Lowell, Massachusetts is a small industrial city on the Merrimack River north of Boston. It was an important textile manufacturing center in the late 19th Century, and Charles Dickens, on a tour of American industrial sites, wrote approvingly of living conditions there.

But Lowell’s economy declined significantly by the time Jack Kerouac was born there in 1922. He was raised in a highly insular and Catholic French Canadian community where a dialect of French known as joual was spoken more often than English.

You can see a few glimpses of Lowell, including Jack Kerouac’s grave, in Bob Dylan’s film ‘Renaldo and Clara.’ In recent years the town has become commendably proud of it’s famous literary son. There is a monument to Kerouac downtown, and a festival celebrating his memory every October. Much of this is due to the work of an enthusiastic contingent of Kerouac aficionados who live in the area.

The American Impressionist painter James McNeil Whistler — another one with a thing about his mother — was also from Lowell.

I’ve only paid brief visits to Lowell, and the town still has a certain faraway sense to me, with places named Pawtucketville and Dracut and streets called Textile Avenue and Moody Street. In 1994 I exchanged emails with a former Lowell townie named Ken Weeks who wrote me the following:

“I never have managed to find Jack’s grave in Edson Cemetery, but his family’s house over the Textile Lunch was pretty easy to find, since the Lowell Tech school on the corner is now U Mass Lowell, and fairly well marked. Darn, it’s something like Mammoth Street now, rather than Textile. The bridge at the bottom of the hill is still there where child Jack watched a man carrying a watermelon keel over and die. The Pawtucketville Social Club where Leo Kerouac worked is still there. Jack’s house is a ram-shackle old 3-story tenement, it’s a wonder it still stands. Astro’s Pizza has a little picture of Jack and a local photographer hung up high on the ceiling – the guy behind the counter pointed it out to me. Jack and his family lived upstairs, on the second floor. Pawtucketville is on the outskirts of Lowell proper, on the other side of the river. Go on up the hill and you end up in Dracut, where Jack played ball for the Dracut Tigers.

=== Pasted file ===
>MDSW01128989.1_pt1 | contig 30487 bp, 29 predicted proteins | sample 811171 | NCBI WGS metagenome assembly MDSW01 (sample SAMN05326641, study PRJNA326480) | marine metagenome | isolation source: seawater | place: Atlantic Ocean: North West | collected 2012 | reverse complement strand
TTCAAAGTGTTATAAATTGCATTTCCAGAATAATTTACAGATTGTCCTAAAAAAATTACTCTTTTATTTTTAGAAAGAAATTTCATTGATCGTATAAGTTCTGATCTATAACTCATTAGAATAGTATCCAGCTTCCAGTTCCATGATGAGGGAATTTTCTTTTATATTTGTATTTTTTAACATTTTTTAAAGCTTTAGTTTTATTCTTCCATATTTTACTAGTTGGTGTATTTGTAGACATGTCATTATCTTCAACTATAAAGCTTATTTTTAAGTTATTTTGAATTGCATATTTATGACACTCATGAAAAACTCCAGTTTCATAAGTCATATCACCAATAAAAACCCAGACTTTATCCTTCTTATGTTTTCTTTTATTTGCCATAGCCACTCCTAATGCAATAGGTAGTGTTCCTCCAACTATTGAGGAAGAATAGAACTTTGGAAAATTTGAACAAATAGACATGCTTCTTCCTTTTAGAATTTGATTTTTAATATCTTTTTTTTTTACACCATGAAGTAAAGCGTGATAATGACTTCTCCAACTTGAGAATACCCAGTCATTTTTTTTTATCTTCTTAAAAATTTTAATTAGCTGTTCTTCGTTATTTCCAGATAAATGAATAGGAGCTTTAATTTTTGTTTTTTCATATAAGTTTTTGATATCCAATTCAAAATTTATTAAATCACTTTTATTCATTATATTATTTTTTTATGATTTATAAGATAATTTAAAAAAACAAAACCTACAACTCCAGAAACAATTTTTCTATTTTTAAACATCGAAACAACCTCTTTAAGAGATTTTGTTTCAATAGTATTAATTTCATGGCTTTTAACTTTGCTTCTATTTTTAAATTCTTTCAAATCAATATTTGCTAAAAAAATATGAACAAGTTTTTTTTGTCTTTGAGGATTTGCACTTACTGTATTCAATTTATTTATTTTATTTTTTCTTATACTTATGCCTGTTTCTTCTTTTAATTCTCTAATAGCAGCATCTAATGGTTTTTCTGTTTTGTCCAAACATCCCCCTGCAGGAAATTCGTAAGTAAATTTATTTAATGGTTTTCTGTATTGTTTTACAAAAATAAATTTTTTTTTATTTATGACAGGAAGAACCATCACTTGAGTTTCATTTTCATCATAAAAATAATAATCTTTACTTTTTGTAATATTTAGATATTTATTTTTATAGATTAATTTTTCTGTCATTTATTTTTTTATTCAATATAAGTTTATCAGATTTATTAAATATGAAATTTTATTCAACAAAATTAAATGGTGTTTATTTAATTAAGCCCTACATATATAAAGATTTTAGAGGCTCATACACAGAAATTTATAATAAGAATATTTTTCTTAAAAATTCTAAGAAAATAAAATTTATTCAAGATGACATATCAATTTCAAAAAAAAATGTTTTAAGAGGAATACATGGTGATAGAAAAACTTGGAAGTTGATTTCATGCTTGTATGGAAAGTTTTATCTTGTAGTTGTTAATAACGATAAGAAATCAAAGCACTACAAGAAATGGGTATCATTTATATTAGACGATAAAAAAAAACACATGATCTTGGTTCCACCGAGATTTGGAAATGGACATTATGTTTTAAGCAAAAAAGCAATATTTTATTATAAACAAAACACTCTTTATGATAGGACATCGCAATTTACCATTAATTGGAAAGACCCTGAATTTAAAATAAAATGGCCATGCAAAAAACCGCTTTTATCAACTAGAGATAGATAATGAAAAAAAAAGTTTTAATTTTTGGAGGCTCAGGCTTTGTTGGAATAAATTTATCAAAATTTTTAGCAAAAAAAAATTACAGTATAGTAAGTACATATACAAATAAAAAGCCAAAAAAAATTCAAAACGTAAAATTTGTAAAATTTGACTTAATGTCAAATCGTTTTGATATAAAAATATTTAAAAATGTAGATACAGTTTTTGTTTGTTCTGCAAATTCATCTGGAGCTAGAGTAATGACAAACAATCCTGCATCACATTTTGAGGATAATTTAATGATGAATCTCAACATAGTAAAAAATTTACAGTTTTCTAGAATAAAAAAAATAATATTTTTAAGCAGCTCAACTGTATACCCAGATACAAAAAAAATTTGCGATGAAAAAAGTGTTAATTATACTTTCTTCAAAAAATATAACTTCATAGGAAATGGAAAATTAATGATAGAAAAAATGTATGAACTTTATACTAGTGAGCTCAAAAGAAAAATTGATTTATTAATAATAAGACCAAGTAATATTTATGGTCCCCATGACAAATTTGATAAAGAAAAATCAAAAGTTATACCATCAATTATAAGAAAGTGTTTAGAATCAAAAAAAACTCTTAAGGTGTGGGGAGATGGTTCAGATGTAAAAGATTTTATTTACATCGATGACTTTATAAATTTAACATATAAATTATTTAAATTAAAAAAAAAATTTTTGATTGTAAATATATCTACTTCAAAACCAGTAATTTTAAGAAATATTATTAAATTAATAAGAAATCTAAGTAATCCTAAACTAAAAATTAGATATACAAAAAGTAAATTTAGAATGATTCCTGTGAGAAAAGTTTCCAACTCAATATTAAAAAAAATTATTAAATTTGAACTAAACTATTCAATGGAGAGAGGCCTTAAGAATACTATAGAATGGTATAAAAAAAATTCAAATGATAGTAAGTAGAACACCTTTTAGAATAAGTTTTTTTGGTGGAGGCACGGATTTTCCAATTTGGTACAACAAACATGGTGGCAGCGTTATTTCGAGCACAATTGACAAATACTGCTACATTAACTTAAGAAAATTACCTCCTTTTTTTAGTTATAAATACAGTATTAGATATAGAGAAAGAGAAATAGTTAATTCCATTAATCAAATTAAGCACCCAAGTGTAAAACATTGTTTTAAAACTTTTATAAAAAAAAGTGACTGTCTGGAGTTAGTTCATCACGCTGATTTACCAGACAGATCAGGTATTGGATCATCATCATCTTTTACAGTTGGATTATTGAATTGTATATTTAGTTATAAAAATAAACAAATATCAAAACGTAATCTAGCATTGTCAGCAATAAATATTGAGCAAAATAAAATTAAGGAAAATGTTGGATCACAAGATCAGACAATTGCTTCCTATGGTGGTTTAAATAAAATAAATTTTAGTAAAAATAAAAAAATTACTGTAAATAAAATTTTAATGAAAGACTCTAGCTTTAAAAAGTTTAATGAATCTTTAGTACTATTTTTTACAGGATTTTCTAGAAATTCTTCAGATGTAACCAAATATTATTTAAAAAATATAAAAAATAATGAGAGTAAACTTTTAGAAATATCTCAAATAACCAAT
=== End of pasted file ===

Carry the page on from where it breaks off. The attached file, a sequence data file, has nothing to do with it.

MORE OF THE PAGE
“The French Canadian community in the Northeast was very insular – like many other ethnic groups they settled in concentrations of their own kind, spoke French whenever possible, and vested supreme authority not in the state, but in the church. So Jack’s stories of early religious devotion and the church’s heavy influence on his life really ring a bell with me. My grandfather was a dissenter – he was excommunicated by the local priest when he refused to bow to church authority. So while I wasn’t brought up French-Canadian-Catholic myself, I know 2nd-hand just how uptight and authoritarian that little community could be!

“When I visited last year – to pay an important spiritual debt that I felt I owed Jack – I stood outside Astro’s, leaned up against the wall, smoked a cigarette and just meditated a bit. Earlier that year I had walked back drunk through Chinatown in San Francisco, after spending the evening reading at City Lights and getting loaded at Vesuvio’s across the alley … an alley named Jack Kerouac Street, by the way. I wanted to kind of bring that back to Lowell, tell Jack about it. 2 AM, rain-soaked streets but the rain had stopped, not a soul in Chinatown but the blinking flashing clicking neons reflecting off the puddles, the cable whirring under California Street … it was so beautiful, so much like he must have experienced it. Just had to go tell him.

“In the window of Astro’s was a sign. ‘Apartment for Rent’. Didn’t say which floor…my gosh. Think of the ghosts….”

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